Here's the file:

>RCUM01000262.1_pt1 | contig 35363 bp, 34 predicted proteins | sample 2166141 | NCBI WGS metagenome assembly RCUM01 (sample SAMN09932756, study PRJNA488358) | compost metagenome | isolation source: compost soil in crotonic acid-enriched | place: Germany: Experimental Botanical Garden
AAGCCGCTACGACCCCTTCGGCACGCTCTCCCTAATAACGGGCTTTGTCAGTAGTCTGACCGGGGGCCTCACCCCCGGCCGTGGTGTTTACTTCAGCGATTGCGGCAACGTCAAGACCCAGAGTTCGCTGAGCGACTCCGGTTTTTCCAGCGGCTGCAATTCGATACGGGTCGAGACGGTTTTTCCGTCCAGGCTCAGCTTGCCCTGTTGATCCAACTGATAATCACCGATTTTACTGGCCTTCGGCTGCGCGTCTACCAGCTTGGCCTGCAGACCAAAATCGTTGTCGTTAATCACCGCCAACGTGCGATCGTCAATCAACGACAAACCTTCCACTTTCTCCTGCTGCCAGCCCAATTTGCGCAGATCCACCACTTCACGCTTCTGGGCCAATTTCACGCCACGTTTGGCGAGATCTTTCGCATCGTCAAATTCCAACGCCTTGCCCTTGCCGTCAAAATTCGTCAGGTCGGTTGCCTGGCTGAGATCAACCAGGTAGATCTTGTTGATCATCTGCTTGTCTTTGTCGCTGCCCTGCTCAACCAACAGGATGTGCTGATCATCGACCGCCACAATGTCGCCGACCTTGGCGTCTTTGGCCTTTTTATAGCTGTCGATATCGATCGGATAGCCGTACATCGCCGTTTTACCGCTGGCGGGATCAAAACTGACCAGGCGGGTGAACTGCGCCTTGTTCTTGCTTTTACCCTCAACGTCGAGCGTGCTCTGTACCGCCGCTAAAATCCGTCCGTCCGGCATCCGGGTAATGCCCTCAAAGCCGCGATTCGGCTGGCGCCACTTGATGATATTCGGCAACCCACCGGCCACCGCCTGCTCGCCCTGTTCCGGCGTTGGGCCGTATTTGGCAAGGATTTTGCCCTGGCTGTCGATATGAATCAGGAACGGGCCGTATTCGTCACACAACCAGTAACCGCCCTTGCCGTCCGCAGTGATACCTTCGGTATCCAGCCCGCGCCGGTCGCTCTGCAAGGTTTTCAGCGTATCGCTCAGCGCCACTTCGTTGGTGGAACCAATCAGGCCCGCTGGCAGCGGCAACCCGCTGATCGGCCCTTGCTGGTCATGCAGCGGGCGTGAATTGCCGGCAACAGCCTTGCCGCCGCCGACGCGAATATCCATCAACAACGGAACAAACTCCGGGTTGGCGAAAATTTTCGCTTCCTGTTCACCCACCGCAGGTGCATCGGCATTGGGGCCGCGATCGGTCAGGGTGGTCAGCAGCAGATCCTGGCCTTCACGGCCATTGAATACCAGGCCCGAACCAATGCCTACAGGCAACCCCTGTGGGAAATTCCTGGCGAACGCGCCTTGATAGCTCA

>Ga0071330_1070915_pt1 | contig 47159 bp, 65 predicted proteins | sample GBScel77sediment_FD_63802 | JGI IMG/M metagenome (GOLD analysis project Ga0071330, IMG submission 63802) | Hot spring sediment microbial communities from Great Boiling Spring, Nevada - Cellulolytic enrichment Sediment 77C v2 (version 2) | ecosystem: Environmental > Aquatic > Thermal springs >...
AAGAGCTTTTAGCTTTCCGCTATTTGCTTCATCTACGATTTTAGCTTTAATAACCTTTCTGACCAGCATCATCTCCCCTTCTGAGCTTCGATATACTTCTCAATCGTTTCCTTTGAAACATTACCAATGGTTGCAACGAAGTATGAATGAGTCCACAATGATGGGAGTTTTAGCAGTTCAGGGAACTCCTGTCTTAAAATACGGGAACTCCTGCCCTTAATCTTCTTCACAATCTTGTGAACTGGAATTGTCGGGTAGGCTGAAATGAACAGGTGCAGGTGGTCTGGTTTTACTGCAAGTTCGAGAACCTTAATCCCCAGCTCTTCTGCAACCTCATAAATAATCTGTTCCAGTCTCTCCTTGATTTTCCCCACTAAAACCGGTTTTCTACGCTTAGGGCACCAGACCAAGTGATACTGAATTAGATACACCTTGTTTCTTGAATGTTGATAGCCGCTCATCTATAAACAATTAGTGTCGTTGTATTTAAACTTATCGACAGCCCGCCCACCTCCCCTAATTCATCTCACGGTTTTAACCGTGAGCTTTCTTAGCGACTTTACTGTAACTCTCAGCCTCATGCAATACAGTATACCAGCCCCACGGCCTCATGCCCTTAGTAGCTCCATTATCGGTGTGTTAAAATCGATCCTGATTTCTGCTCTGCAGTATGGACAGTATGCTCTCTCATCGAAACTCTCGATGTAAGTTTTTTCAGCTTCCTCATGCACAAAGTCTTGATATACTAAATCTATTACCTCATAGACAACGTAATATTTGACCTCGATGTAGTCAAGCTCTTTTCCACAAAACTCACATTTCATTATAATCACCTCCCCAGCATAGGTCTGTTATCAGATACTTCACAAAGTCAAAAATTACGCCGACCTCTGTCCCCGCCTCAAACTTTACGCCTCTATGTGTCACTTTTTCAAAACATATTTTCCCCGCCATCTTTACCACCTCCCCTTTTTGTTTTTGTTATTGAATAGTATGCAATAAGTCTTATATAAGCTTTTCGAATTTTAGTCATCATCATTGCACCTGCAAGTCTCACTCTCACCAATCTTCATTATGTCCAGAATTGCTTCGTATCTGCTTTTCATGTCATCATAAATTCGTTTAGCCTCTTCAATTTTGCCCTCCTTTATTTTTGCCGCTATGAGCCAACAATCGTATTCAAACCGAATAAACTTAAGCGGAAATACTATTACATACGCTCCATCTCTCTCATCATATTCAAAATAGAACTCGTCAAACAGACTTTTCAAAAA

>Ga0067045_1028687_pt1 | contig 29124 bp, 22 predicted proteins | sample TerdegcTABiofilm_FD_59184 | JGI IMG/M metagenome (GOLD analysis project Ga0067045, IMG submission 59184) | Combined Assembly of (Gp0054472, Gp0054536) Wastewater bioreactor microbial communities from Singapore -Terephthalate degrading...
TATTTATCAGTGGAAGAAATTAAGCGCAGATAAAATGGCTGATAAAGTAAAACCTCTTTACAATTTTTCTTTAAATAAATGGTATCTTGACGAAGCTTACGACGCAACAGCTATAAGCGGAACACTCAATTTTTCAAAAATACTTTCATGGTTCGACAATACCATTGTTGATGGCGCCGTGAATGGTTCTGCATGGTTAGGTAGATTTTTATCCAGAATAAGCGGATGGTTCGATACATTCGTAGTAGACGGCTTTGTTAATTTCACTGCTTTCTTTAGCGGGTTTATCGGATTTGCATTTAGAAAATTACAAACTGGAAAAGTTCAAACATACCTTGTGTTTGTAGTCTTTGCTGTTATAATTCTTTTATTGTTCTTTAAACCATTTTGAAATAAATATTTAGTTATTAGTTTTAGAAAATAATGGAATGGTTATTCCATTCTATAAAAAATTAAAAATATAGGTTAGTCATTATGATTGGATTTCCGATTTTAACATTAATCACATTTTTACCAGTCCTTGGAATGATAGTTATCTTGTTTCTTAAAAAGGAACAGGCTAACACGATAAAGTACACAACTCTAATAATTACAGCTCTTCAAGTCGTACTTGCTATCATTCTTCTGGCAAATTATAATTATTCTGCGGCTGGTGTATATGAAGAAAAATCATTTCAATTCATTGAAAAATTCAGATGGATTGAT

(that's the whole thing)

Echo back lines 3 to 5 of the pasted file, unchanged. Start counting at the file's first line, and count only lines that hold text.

>Ga0071330_1070915_pt1 | contig 47159 bp, 65 predicted proteins | sample GBScel77sediment_FD_63802 | JGI IMG/M metagenome (GOLD analysis project Ga0071330, IMG submission 63802) | Hot spring sediment microbial communities from Great Boiling Spring, Nevada - Cellulolytic enrichment Sediment 77C v2 (version 2) | ecosystem: Environmental > Aquatic > Thermal springs >...
AAGAGCTTTTAGCTTTCCGCTATTTGCTTCATCTACGATTTTAGCTTTAATAACCTTTCTGACCAGCATCATCTCCCCTTCTGAGCTTCGATATACTTCTCAATCGTTTCCTTTGAAACATTACCAATGGTTGCAACGAAGTATGAATGAGTCCACAATGATGGGAGTTTTAGCAGTTCAGGGAACTCCTGTCTTAAAATACGGGAACTCCTGCCCTTAATCTTCTTCACAATCTTGTGAACTGGAATTGTCGGGTAGGCTGAAATGAACAGGTGCAGGTGGTCTGGTTTTACTGCAAGTTCGAGAACCTTAATCCCCAGCTCTTCTGCAACCTCATAAATAATCTGTTCCAGTCTCTCCTTGATTTTCCCCACTAAAACCGGTTTTCTACGCTTAGGGCACCAGACCAAGTGATACTGAATTAGATACACCTTGTTTCTTGAATGTTGATAGCCGCTCATCTATAAACAATTAGTGTCGTTGTATTTAAACTTATCGACAGCCCGCCCACCTCCCCTAATTCATCTCACGGTTTTAACCGTGAGCTTTCTTAGCGACTTTACTGTAACTCTCAGCCTCATGCAATACAGTATACCAGCCCCACGGCCTCATGCCCTTAGTAGCTCCATTATCGGTGTGTTAAAATCGATCCTGATTTCTGCTCTGCAGTATGGACAGTATGCTCTCTCATCGAAACTCTCGATGTAAGTTTTTTCAGCTTCCTCATGCACAAAGTCTTGATATACTAAATCTATTACCTCATAGACAACGTAATATTTGACCTCGATGTAGTCAAGCTCTTTTCCACAAAACTCACATTTCATTATAATCACCTCCCCAGCATAGGTCTGTTATCAGATACTTCACAAAGTCAAAAATTACGCCGACCTCTGTCCCCGCCTCAAACTTTACGCCTCTATGTGTCACTTTTTCAAAACATATTTTCCCCGCCATCTTTACCACCTCCCCTTTTTGTTTTTGTTATTGAATAGTATGCAATAAGTCTTATATAAGCTTTTCGAATTTTAGTCATCATCATTGCACCTGCAAGTCTCACTCTCACCAATCTTCATTATGTCCAGAATTGCTTCGTATCTGCTTTTCATGTCATCATAAATTCGTTTAGCCTCTTCAATTTTGCCCTCCTTTATTTTTGCCGCTATGAGCCAACAATCGTATTCAAACCGAATAAACTTAAGCGGAAATACTATTACATACGCTCCATCTCTCTCATCATATTCAAAATAGAACTCGTCAAACAGACTTTTCAAAAA

>Ga0067045_1028687_pt1 | contig 29124 bp, 22 predicted proteins | sample TerdegcTABiofilm_FD_59184 | JGI IMG/M metagenome (GOLD analysis project Ga0067045, IMG submission 59184) | Combined Assembly of (Gp0054472, Gp0054536) Wastewater bioreactor microbial communities from Singapore -Terephthalate degrading...